Not many people can really understand what the 2nd person is going through, unless you've dealt with it yourself.
A 16 yr old boy, from my high school in Ohio, took his life yesterday. Random students will suddenly miss him, people who didn't even know he existed. That irks me. They in no way understand the situation, they just feed off of drama. Stupid teenagers.
I can understand. I battled depression throughout my teen years, and was labeled "bipolar." (bipolar my ass) My last real "episode" was back in Aug 2005. Last summer I wrote out several memories, that was one of them.
People who take their life aren't selfish, they are suffering. They are hurting so much that they cannot think straight, they aren't well.
I have the urge to share, so for my family - who might have emotions triggered, feel free to skip the last bit of this.
“You are going,” my dad said, yanking my blankets off.
“No I’m not,” I threw the pillow on my face. He was trying to force me to go to another church activity. I couldn’t understand why he even bothered. There wasn’t a single person in my grade; I had no friends at church. Stupid youth activities.
He sighed, “Alexis, please.”
“Fine, then you can’t go see your friends today. You get to stay home.”
“Whatever,” I snapped.
The pillow stayed on my face until I heard him leave the room. Once I sat up, he came back with a glass of water. He set the water and the evil little pill on my dresser.
“Take it,” he commanded, and then left for work. I sat in bed, furious. There wasn’t anything wrong with me, I didn’t need medication. Prozac was for the weak.
I had been planning it for weeks. This was the day. My dad was at work, my mom was asleep, my little brother and cousin were downstairs – everything was timed perfectly.
There was no time to rethink, so I stuck to the plan. I tip-toed down the stairs, and peeked around the corner. My brother was watching TV, good; my cousin was asleep on the couch, even better. Making sure to act completely normal, I walked into the kitchen, opened the medicine cabinet, and smiled.
(Since that day, my dad keeps all the pills locked in a little safe. Who could blame him?)
“What are you doing?” I hadn’t noticed my younger brother walk into the room. There was no need to alarm him, so I kept smiling.
“Nothing... Look at all these pills!” I grabbed an armful of boxes and bottles then hurried back up the stairs. Once in the bathroom, I organized all of the pills on the counter. Prozac, Abilify, Ibuprofen, Advil, Lexapro, Aleve, Seroquel, and whatever else I could find. Each stack of pills were nice and neat, organized by color, size, and name.
I turned on the shower, just in case anybody got suspicious. The steam was warm, wet, and comforting. Leaning over the sink, I stared into the mirror. I’ll show them, I thought, I’ll take my pills, along with all the other pills in the house. Handful at a time, I swallowed the pills.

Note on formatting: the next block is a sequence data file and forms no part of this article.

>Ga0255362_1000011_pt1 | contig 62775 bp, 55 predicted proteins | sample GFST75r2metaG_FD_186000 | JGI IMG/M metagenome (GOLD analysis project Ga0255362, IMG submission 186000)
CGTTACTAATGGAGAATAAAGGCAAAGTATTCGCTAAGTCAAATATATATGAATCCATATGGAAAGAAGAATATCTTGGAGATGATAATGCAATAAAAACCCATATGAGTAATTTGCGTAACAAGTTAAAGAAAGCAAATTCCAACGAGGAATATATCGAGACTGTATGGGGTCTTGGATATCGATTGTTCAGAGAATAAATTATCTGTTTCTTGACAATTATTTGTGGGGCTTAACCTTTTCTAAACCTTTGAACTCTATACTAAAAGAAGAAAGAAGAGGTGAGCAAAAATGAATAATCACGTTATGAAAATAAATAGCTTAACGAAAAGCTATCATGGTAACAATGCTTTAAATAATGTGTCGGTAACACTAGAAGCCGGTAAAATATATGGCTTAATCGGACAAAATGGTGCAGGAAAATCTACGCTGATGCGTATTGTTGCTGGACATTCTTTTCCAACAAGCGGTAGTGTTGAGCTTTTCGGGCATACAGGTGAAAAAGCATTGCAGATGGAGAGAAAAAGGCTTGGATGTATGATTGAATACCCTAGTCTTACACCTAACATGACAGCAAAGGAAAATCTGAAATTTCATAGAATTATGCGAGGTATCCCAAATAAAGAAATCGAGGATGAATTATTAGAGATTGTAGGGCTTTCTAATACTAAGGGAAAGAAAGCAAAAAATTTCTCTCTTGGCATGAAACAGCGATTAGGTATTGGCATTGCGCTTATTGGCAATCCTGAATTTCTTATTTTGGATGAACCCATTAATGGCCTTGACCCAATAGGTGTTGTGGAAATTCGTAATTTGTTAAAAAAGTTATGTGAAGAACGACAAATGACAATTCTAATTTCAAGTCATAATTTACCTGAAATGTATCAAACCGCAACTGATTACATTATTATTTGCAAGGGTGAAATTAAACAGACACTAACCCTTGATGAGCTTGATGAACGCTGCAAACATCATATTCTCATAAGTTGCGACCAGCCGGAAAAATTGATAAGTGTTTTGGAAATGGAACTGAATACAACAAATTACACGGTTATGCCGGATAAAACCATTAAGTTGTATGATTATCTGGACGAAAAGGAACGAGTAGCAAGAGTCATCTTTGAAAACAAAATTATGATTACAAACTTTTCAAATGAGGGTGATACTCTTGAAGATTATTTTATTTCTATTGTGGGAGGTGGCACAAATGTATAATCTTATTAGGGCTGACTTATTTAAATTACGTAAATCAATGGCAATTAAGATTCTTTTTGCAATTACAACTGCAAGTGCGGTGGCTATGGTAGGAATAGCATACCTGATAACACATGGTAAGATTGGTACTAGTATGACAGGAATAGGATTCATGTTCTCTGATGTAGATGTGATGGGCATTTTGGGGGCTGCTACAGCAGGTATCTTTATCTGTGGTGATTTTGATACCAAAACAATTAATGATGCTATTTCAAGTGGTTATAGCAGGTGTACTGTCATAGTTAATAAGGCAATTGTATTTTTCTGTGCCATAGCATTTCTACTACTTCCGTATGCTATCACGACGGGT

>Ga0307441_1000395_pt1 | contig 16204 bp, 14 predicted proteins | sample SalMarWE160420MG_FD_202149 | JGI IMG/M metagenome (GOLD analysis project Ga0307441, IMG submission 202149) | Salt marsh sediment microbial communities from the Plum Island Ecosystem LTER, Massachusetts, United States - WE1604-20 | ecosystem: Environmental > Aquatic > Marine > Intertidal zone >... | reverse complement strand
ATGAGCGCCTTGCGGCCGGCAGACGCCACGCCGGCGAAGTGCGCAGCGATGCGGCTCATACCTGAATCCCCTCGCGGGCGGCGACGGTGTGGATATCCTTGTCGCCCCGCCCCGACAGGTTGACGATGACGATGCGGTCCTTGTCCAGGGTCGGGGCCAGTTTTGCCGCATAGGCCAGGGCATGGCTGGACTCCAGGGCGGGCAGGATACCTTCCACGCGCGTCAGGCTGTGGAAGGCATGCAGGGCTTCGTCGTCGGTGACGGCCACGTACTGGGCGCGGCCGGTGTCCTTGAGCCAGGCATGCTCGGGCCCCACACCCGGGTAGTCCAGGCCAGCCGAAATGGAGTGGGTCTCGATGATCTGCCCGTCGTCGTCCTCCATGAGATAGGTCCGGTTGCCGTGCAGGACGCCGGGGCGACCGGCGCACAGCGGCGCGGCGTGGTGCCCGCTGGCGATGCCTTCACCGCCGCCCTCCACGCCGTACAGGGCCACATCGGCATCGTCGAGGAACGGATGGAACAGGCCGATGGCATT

My arm slipped and I knocked several Lexapro into the sink. Quickly, I rescued them from the running water, and popped them in my mouth. The taste of the wet pills almost made me vomit; it was the most vile taste in the world. To this day the pill still makes me gag.
Soon enough, I had consumed every last pill. The containers were piled on the floor. The shower, it looked so warm and inviting. I stripped down and climbed in. My body felt tired, I sat in the corner of the tub, and leaned against the wall. The hot water rained over me, and my eyelids slid shut.
Somebody would eventually come in to check on me, but it would be too late. Somebody… but who? What if my little brother was the one to find me, he would be traumatized forever. My eyes opened. All the reasons not to do this flooded my mind. I started bawling. I felt slightly disoriented; the feeling was something like being tipsy.
I called my dad, who was obviously still annoyed with me. He was about to get a hell of a lot more upset.
“I don’t want to die,” I mumbled.
“You’re fine, Alexis.”
“I took all the pills.” You could almost hear him want to smack the stupid out of me.
“Wake up your mom, I’m coming home.”
If he was mad, I didn’t even want to think of my mother’s reaction. I decided not to wake her. Instead I grabbed and orange, and called my friend. He sat with me on the front steps while we waited for my dad.
The next 12 hours or so are very fuzzy. Once we got in the car, I couldn’t fight the sleepy feeling anymore. I only remember bits and pieces.
We were pulled over on the way to the hospital, and my dad was chastised for not calling an ambulance and speeding. I was forced to drink charcoal by a very unfriendly nurse. It tasted so awful, I remember begging for her to stick a tube down my throat instead.
Worst pain of my life. My stomach felt like it was going to burst and lava was going to flow out of me. Labor was cake compared to that. Apparently several friends came to visit me, including my boyfriend at the time; I don’t remember any of them.
I woke up in the acute unit of the Behavioral Health building, a familiar place. After being transferred to the Utah State Hospital, I lived in treatment until January.**********
Now I have my girls, they are my anti-depressants. Even when life gets so awful that I don't want to think, taking my life simply wouldn't be an option. They are far more important than me.
If someone you know is really hurting, please pay attention to them.